1. They were in favour of a half day holiday in the town.
2. If so, whether it should be on Monday or Thursday.
A majority of the local traders opted for the half day holiday on Thursday of each week. The results of the plebiscite showed that 36 publicans, 31 grocers, 16 drapers, 4 hardware merchants, 6 butchers, 3 watchmakers, 2 chemists and 2 hairdressers voted. Interestingly enough this was the second plebiscite held by the Urban District Council within a period of ten years. Following a subsequent request submitted on behalf of 12 local drapers the Council agreed to delay the early closing on Thursdays from 1.00pm to 2.00pm.
21ST JULY, 1913
Lord Frederick Fitzgerald agreed to install a new floor in the Town Hall provided Councillor Michael Malone who originally sought this improvement would give a ball at the opening of the hall. Malone in a letter of 21st July, 1913 declined in favour of the Urban District Council Chairman Dr. Jeremiah O’Neill wrote:-
“In selecting me for the honour of opening the much extended and renovated Town Hall with a ball, his Lordship, not being living amongst us could scarcely be expected to fully understand the storm of resentment which would be evinced by other members of the Council towards myself at being the recipient of such an honour, a storm before which I would have to bow my head.”
28TH MAY, 1914
Urban Council workman James Chanders of Rathstewart, stone breaker, employed at the Gallowshill Gravel Pit, was killed on 28th May, 1914 by a 13ft. high bank falling on him.
21ST JUNE 1915
The Council ordered that a “role of honour” be compiled of the soldiers who had gone to the War from Athy Urban District and also a list of the men who had been killed or wounded and that the Central Recruiting Council in Dublin and the local Recruiting Officer be asked to help in the matter and to supply the necessary forms.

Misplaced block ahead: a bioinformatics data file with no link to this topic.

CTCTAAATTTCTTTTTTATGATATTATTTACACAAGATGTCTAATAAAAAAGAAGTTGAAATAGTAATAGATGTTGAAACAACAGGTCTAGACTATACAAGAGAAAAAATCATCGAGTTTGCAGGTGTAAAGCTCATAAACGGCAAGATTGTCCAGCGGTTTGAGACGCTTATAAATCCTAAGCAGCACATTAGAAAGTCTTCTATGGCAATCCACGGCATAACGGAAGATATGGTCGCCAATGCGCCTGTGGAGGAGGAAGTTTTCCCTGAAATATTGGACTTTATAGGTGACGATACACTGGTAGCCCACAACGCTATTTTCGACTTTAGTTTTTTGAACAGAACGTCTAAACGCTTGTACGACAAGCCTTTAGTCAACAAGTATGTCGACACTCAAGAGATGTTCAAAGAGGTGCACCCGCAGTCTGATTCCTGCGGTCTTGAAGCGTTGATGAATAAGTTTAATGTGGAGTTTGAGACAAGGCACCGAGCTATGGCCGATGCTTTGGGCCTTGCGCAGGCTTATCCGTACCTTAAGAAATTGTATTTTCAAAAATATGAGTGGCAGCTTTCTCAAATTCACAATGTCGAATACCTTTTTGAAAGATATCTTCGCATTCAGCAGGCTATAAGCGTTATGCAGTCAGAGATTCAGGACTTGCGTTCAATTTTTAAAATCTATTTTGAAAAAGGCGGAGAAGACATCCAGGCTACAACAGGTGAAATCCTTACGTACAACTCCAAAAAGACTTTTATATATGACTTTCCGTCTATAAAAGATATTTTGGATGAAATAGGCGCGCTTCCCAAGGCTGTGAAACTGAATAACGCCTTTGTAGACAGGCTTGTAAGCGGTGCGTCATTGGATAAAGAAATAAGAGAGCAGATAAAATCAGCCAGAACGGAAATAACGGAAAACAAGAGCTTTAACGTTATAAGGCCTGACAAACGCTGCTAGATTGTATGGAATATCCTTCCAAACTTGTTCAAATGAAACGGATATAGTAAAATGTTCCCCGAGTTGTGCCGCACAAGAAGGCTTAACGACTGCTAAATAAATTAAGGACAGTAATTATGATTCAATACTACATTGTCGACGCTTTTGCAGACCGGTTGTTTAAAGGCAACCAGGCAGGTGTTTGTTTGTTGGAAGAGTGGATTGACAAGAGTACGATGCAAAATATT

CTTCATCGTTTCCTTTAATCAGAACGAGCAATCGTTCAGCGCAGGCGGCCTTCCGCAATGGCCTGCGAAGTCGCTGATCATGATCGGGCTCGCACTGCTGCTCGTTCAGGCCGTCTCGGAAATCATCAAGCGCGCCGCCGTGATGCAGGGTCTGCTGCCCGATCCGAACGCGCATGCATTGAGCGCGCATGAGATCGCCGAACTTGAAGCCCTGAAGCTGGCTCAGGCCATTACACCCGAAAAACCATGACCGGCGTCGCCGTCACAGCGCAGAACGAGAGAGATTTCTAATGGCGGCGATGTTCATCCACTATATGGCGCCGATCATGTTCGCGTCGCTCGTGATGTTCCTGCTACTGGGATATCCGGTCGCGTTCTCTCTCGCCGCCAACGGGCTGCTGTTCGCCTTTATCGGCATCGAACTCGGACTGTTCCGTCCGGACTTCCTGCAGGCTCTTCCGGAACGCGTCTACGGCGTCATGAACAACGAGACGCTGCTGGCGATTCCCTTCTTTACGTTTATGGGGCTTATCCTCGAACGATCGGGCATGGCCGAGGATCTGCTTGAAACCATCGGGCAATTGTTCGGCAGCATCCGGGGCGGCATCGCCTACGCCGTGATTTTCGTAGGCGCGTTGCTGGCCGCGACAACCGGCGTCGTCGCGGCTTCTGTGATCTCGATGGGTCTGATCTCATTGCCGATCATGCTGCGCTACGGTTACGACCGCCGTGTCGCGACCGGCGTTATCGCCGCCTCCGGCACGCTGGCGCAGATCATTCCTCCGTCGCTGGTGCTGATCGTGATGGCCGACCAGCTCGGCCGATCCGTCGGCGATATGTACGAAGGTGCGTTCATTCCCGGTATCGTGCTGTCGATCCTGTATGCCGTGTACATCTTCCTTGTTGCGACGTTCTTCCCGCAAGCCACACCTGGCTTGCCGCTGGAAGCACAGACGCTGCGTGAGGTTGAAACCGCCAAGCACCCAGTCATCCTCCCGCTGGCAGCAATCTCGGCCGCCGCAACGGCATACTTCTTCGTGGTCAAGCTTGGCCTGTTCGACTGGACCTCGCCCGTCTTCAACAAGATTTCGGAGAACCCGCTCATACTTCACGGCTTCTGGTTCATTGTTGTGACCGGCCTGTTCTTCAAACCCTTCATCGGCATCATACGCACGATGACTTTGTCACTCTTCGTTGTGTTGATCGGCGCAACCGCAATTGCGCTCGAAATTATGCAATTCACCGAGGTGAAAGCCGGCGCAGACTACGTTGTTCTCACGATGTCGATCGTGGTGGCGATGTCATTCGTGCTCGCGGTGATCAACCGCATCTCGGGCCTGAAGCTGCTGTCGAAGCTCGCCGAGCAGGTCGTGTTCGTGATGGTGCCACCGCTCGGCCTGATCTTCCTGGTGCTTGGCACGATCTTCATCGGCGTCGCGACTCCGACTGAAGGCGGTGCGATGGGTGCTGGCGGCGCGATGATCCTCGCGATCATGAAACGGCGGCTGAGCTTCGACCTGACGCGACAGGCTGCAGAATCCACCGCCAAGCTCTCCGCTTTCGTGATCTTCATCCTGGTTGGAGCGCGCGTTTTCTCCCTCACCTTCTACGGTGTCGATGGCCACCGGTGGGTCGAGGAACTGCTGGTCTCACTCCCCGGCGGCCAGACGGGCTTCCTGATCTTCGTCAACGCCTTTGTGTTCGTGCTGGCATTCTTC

2ND DECEMBER, 1918
Athy Urban District Council resolved :-
“That the action of Mr. T. Hickey J.P., the representative of the Council on the Technical Committee in imposing a fine at the last Petty Sessions on the Teacher of Irish Language in the Technical School for signing his name in Irish be condemned and that Mr. Hickey be called upon to tender his resignation to the Council as their representative on the Technical Committee.”
The Urban Council workmen were unionised after the first World War and on the application of the Transport Workers Union in February 1919 their wages were increased. The workmen worked 52 hours a week in summer and 47 hours a week in winter for a wage of 33 shillings per week. This had been increased from 27/6 per week.
19TH JULY 1920
The Urban Council resolved :-
“That the names of the town’s streets be changed and a Committee consisting of the whole Council be appointed to go into the matter, the question to be placed especially on the Agenda for the next meeting.”
1ST NOVEMBER, 1920
The Council meeting of 1st November, 1920 was adjourned as a mark of respect for the late Lord Mayor of Cork and also “to mark our horror and indignation at the sentence passed on the youth Kevin Barry, ruthlessly carried out this morning.”
The centenary booklet which will give a brief overview of the first 100 years of Athy’s Urban District Council will hopefully be available in late September. More about that again.